My Own Creative Process and Using Your Imagination

Hey guys! I'm really excited about this week's blog because I'm going to talk about my personal creative process of photography and how I imagine some of my edits. I was motivated to write on this topic due to a few people reaching out to me through social media and ask how I think of some of the things I show in my photos and how I am able to think of these imaginary things in the first place.

In my very first blog post, I talk a lot about drawing and how this personal pastime really put me on the path to where I am today. Drawing has always been my outlet. It has been how I relax, how I can communicate certain things and emotions that I cannot put into words, and it excites me to make something imaginary into a reality.

Like I said, drawing has always been a pastime thing for me. Growing up, I found I was really drawn to tattoo art. I used Pinterest a lot searching things like "cool tattoos," "tattoo drawings," or even "fantasy tattoo art." I loved, loved, loved Pinterest. I would just pin a bunch of really cool things that inspired me and made me think about something else. I'd look back through my pins from time to time and end up identifying my favorite parts of different images and then recreate them into my own composition. I feel like this is really what kind of "trained" me to look at something and then imagine something else.

Now that I am into photography, I am realizing that there is so much overlap of my drawing style in my photography style. I love heavy, contrasted, moody photos. I love digital art and fantasy compositions. I believe I'm drawn to images like this because it incorporates everything I am passionate about;  drawing, photography, imagination, creation, and a challenge.

Two other things that have had an impact on my creativity are music and running. Listening to music while going through normal daily routines completely sends my mind somewhere else. When I'm riding in a car and listening to something and looking out the window, I imagine something about anything I see. If I'm driving down the beach, I think about the story of the birds flying past and I find myself asking things like: "Where are they flying to? or "Where did they come from?" Another big creative spark for me is rain. I love watching the raindrops hit the ground and bounce back up or hit a window and just roll down. Its like watching a movie sometimes but in my head. I know that sounds kind of weird, but a lot of times my mind just wanders and then I have an idea.

Running goes hand in hand with this because I always run listening to some kind of music. The music sets a pace and then I imagine the whole run as a journey of some sort. I've found myself lost in a run imagining that I'm running through clouds or a forest. Running is another way I relax. Something happens when I run that just zones me out  and directs my mind to some scene of imaginative thinking.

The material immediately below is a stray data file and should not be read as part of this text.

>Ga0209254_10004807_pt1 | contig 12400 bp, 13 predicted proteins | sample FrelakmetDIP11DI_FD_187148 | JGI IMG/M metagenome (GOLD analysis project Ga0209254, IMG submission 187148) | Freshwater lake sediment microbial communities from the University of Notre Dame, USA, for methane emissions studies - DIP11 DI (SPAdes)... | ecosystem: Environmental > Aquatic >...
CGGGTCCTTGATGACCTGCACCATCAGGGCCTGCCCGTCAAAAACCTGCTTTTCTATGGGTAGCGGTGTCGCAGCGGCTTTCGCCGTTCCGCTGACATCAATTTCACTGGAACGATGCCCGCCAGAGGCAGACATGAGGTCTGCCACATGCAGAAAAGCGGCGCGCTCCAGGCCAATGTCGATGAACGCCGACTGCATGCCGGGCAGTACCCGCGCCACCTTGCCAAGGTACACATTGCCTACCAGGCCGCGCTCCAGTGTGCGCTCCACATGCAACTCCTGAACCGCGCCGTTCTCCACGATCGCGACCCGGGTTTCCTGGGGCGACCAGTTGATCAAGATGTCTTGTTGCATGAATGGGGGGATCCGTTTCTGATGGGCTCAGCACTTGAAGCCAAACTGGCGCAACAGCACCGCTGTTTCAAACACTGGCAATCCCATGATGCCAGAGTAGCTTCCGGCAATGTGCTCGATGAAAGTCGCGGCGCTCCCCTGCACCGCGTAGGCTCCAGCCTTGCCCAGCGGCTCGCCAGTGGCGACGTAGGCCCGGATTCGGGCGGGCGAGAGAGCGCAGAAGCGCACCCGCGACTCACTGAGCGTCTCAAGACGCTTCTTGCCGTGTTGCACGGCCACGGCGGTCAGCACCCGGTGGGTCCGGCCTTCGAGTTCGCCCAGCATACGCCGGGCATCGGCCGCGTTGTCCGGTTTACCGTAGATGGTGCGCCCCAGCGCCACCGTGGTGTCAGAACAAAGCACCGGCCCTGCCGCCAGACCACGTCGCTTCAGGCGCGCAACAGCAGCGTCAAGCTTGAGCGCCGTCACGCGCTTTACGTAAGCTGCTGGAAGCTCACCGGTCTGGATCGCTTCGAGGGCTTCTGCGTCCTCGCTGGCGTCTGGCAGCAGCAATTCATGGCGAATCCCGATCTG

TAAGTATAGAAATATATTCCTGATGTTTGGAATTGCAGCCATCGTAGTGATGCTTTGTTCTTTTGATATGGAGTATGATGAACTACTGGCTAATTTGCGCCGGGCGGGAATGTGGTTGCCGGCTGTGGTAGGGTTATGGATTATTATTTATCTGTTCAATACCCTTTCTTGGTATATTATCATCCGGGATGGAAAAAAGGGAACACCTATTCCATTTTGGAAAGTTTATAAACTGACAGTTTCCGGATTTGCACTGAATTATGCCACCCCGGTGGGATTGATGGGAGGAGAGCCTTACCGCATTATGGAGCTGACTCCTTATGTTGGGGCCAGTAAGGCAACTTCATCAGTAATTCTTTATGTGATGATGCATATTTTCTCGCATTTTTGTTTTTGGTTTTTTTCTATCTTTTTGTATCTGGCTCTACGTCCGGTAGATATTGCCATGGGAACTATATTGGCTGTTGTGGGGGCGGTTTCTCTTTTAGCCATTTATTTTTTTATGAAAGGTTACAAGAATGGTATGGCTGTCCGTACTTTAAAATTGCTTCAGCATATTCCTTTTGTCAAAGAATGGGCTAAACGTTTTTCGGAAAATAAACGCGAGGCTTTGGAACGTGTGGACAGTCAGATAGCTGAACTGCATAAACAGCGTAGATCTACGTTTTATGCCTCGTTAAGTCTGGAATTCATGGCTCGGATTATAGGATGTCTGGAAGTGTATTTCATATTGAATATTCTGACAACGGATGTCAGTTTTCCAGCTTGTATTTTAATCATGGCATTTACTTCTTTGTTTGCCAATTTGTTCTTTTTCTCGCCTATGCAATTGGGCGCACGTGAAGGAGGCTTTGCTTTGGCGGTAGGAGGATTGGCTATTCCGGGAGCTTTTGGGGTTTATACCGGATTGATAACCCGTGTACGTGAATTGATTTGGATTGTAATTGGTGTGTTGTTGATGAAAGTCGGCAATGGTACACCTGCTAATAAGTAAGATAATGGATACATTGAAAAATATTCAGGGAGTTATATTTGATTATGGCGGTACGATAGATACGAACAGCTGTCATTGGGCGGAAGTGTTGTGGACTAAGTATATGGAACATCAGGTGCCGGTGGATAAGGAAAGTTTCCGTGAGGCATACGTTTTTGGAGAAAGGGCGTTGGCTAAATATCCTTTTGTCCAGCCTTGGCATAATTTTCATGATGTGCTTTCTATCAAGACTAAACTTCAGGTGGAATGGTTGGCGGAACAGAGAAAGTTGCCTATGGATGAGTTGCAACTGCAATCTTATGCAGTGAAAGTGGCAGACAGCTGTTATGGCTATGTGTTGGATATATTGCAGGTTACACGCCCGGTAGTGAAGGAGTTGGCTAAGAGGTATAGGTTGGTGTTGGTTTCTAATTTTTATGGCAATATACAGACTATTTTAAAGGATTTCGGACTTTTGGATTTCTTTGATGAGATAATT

What I've written so far could probably be classified as a "creative technique" or something. But for me, this is just how I am. I've always had an intimate connection with the music I listen to, and I do feel like I am a fairly emotional person. It is easy for me to put myself in another situation and understand that perspective. As long as I can remember, I've been trying to recreate those feelings that I imagine whether it be through drawing or anything else. I don't really know why either... I have just always loved creating things.

With all this being said, a lot of people just don't think that they are creative. They think it's either something you have or you don't. I believe this to an extent, but I also feel like I almost trained myself towards this type of thinking just trying to draw cool things. If you think you aren't creative, don't just give up and not try to create anything. Look on Pinterest and Instagram or literally any other social media out there for inspiration. Look at different medium types and follow some people that have bodies of work that you're drawn to. The more you look at things, the more those things influence you without you even realizing it. Your first creations might be rough but, yeah, so what? Mine sure were. My dad loves telling me that it was like I got talent overnight because I couldn't draw a stick figure... Thanks, dude. But anyways, the point is:  if you're passionate about something and you're doubting yourself, DON'T. Be brave and open minded, and you'll start doing things you never thought you could!

That's all the rant I have for today's blog. I hope you liked this post and you're feeling encouraged to go out and create something! Feel free to leave a like, comment, and subscribe to keep seeing more rants like this one. I hope you all have a great week and feel free to connect with me on social media! I'd love to hear everyone's creative thoughts!

Instagram: @heathergillich

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My Coolest Photography Experience So Far; Aerial Photography

Hey everybody and happy Monday! This week I wanted to share one of the coolest photography experiences I've had; my first go at aerial photography. In this post, I want to talk on why I wanted to try aerial photography, how I actually made it happen, and what I learned from the whole thing! So, with that being said, here it goes :)

This past summer I had an incredible opportunity to live in Atlanta, GA. If you've kept up with me on social media, you know that this summer is when I really began taking photography seriously. I had a lot of free time to myself that I filled with learning as much as I could about photography and videography.